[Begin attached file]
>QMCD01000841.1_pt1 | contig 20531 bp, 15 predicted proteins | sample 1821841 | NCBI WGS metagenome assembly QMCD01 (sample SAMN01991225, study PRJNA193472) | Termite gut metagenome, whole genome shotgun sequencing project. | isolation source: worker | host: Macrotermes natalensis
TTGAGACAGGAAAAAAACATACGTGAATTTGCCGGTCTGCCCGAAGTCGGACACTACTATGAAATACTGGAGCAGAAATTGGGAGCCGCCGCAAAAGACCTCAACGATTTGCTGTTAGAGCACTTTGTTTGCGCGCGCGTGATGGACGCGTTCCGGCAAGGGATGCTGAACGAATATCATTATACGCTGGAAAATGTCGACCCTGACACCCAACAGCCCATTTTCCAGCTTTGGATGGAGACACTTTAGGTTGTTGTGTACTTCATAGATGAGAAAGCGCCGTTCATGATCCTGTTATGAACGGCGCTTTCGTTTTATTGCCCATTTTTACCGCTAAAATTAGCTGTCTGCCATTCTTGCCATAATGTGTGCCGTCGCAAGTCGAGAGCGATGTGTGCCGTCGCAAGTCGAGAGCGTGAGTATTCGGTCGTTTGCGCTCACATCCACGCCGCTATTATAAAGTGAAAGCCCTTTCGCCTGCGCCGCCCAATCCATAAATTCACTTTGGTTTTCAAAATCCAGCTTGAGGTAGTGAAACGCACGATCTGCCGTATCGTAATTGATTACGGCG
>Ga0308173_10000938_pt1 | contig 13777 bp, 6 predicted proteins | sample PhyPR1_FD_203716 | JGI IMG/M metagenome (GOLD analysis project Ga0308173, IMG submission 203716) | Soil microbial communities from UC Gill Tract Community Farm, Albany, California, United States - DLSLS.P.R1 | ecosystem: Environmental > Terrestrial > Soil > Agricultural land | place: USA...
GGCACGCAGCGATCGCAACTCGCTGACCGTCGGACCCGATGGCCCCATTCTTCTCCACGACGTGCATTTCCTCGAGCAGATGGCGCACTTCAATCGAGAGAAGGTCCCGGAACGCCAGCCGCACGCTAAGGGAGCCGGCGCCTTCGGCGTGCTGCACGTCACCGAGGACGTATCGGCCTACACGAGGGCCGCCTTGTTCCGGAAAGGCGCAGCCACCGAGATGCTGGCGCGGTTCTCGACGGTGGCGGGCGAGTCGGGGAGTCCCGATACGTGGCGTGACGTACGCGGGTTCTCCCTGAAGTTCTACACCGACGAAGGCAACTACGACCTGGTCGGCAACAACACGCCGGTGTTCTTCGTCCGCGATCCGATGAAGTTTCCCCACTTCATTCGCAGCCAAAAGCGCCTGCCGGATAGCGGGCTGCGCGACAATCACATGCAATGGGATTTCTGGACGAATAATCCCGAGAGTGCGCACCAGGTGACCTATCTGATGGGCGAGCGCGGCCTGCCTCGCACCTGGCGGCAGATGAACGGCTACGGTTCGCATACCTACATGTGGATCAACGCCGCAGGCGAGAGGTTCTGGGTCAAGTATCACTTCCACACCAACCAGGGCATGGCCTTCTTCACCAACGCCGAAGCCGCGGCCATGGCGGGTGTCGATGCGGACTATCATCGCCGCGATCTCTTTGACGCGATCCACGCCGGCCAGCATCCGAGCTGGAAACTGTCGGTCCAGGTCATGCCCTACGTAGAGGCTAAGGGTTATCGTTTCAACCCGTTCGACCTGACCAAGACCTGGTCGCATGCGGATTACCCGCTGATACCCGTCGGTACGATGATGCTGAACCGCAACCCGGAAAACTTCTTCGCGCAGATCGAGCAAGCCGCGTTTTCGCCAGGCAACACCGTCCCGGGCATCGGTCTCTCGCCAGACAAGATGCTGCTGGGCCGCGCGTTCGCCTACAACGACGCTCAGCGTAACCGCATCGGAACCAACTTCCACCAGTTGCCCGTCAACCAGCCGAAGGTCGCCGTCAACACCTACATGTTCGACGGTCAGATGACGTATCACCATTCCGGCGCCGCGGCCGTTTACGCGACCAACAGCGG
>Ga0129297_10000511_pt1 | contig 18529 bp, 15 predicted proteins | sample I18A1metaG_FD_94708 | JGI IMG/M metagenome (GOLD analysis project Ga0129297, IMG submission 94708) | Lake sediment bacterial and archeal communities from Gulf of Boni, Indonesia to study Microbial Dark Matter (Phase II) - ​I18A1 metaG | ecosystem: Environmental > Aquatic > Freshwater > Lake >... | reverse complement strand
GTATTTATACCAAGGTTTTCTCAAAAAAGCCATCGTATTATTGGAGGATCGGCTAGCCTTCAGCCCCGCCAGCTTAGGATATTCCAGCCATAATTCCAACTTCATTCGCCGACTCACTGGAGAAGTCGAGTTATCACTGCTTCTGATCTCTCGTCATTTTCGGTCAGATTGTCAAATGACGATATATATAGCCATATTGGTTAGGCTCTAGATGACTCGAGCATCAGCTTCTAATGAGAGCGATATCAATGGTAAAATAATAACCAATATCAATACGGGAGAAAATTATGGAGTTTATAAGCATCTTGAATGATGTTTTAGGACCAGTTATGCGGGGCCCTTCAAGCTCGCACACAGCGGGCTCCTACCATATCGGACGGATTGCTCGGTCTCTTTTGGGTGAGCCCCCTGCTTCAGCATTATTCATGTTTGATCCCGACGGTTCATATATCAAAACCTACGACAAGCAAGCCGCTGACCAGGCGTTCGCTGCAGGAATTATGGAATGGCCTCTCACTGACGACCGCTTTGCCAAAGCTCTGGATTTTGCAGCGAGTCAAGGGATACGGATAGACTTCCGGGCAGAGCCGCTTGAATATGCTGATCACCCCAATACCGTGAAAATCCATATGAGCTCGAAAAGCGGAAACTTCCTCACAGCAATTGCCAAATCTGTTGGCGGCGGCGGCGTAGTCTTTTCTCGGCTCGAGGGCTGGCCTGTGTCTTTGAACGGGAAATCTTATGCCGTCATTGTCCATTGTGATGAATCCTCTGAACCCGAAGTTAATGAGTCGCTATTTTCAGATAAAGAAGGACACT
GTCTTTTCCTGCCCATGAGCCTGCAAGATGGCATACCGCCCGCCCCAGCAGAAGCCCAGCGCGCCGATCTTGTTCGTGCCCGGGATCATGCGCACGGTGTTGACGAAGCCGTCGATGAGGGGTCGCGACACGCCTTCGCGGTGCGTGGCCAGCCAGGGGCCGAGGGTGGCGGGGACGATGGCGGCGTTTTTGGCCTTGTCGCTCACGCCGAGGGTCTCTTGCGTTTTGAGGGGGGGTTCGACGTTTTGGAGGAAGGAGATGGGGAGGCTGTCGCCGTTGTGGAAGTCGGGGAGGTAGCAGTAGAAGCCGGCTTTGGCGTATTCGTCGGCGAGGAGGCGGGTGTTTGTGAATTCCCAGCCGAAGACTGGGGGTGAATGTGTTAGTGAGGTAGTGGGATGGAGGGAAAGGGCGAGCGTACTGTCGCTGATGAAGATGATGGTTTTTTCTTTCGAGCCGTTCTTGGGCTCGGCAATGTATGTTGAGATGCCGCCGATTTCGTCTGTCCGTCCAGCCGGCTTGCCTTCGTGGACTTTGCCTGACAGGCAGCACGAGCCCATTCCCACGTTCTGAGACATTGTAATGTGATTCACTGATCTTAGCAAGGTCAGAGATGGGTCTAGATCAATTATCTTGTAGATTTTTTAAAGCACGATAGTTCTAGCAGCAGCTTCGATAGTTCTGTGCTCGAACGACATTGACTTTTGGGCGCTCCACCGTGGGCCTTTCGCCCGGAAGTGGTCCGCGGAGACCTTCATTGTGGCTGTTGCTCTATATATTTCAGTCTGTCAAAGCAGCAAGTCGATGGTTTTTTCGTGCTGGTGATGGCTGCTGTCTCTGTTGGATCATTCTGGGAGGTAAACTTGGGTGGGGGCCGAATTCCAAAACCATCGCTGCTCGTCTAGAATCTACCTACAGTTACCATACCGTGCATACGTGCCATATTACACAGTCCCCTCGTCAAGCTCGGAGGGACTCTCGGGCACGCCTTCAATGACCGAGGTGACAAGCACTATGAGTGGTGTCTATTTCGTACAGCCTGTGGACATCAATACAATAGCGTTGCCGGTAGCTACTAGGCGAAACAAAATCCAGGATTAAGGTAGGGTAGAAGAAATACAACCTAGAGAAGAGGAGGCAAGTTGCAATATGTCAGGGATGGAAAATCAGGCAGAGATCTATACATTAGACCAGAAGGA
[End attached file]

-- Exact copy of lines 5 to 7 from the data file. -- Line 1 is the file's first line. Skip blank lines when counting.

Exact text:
>Ga0129297_10000511_pt1 | contig 18529 bp, 15 predicted proteins | sample I18A1metaG_FD_94708 | JGI IMG/M metagenome (GOLD analysis project Ga0129297, IMG submission 94708) | Lake sediment bacterial and archeal communities from Gulf of Boni, Indonesia to study Microbial Dark Matter (Phase II) - ​I18A1 metaG | ecosystem: Environmental > Aquatic > Freshwater > Lake >... | reverse complement strand
GTATTTATACCAAGGTTTTCTCAAAAAAGCCATCGTATTATTGGAGGATCGGCTAGCCTTCAGCCCCGCCAGCTTAGGATATTCCAGCCATAATTCCAACTTCATTCGCCGACTCACTGGAGAAGTCGAGTTATCACTGCTTCTGATCTCTCGTCATTTTCGGTCAGATTGTCAAATGACGATATATATAGCCATATTGGTTAGGCTCTAGATGACTCGAGCATCAGCTTCTAATGAGAGCGATATCAATGGTAAAATAATAACCAATATCAATACGGGAGAAAATTATGGAGTTTATAAGCATCTTGAATGATGTTTTAGGACCAGTTATGCGGGGCCCTTCAAGCTCGCACACAGCGGGCTCCTACCATATCGGACGGATTGCTCGGTCTCTTTTGGGTGAGCCCCCTGCTTCAGCATTATTCATGTTTGATCCCGACGGTTCATATATCAAAACCTACGACAAGCAAGCCGCTGACCAGGCGTTCGCTGCAGGAATTATGGAATGGCCTCTCACTGACGACCGCTTTGCCAAAGCTCTGGATTTTGCAGCGAGTCAAGGGATACGGATAGACTTCCGGGCAGAGCCGCTTGAATATGCTGATCACCCCAATACCGTGAAAATCCATATGAGCTCGAAAAGCGGAAACTTCCTCACAGCAATTGCCAAATCTGTTGGCGGCGGCGGCGTAGTCTTTTCTCGGCTCGAGGGCTGGCCTGTGTCTTTGAACGGGAAATCTTATGCCGTCATTGTCCATTGTGATGAATCCTCTGAACCCGAAGTTAATGAGTCGCTATTTTCAGATAAAGAAGGACACT
GTCTTTTCCTGCCCATGAGCCTGCAAGATGGCATACCGCCCGCCCCAGCAGAAGCCCAGCGCGCCGATCTTGTTCGTGCCCGGGATCATGCGCACGGTGTTGACGAAGCCGTCGATGAGGGGTCGCGACACGCCTTCGCGGTGCGTGGCCAGCCAGGGGCCGAGGGTGGCGGGGACGATGGCGGCGTTTTTGGCCTTGTCGCTCACGCCGAGGGTCTCTTGCGTTTTGAGGGGGGGTTCGACGTTTTGGAGGAAGGAGATGGGGAGGCTGTCGCCGTTGTGGAAGTCGGGGAGGTAGCAGTAGAAGCCGGCTTTGGCGTATTCGTCGGCGAGGAGGCGGGTGTTTGTGAATTCCCAGCCGAAGACTGGGGGTGAATGTGTTAGTGAGGTAGTGGGATGGAGGGAAAGGGCGAGCGTACTGTCGCTGATGAAGATGATGGTTTTTTCTTTCGAGCCGTTCTTGGGCTCGGCAATGTATGTTGAGATGCCGCCGATTTCGTCTGTCCGTCCAGCCGGCTTGCCTTCGTGGACTTTGCCTGACAGGCAGCACGAGCCCATTCCCACGTTCTGAGACATTGTAATGTGATTCACTGATCTTAGCAAGGTCAGAGATGGGTCTAGATCAATTATCTTGTAGATTTTTTAAAGCACGATAGTTCTAGCAGCAGCTTCGATAGTTCTGTGCTCGAACGACATTGACTTTTGGGCGCTCCACCGTGGGCCTTTCGCCCGGAAGTGGTCCGCGGAGACCTTCATTGTGGCTGTTGCTCTATATATTTCAGTCTGTCAAAGCAGCAAGTCGATGGTTTTTTCGTGCTGGTGATGGCTGCTGTCTCTGTTGGATCATTCTGGGAGGTAAACTTGGGTGGGGGCCGAATTCCAAAACCATCGCTGCTCGTCTAGAATCTACCTACAGTTACCATACCGTGCATACGTGCCATATTACACAGTCCCCTCGTCAAGCTCGGAGGGACTCTCGGGCACGCCTTCAATGACCGAGGTGACAAGCACTATGAGTGGTGTCTATTTCGTACAGCCTGTGGACATCAATACAATAGCGTTGCCGGTAGCTACTAGGCGAAACAAAATCCAGGATTAAGGTAGGGTAGAAGAAATACAACCTAGAGAAGAGGAGGCAAGTTGCAATATGTCAGGGATGGAAAATCAGGCAGAGATCTATACATTAGACCAGAAGGA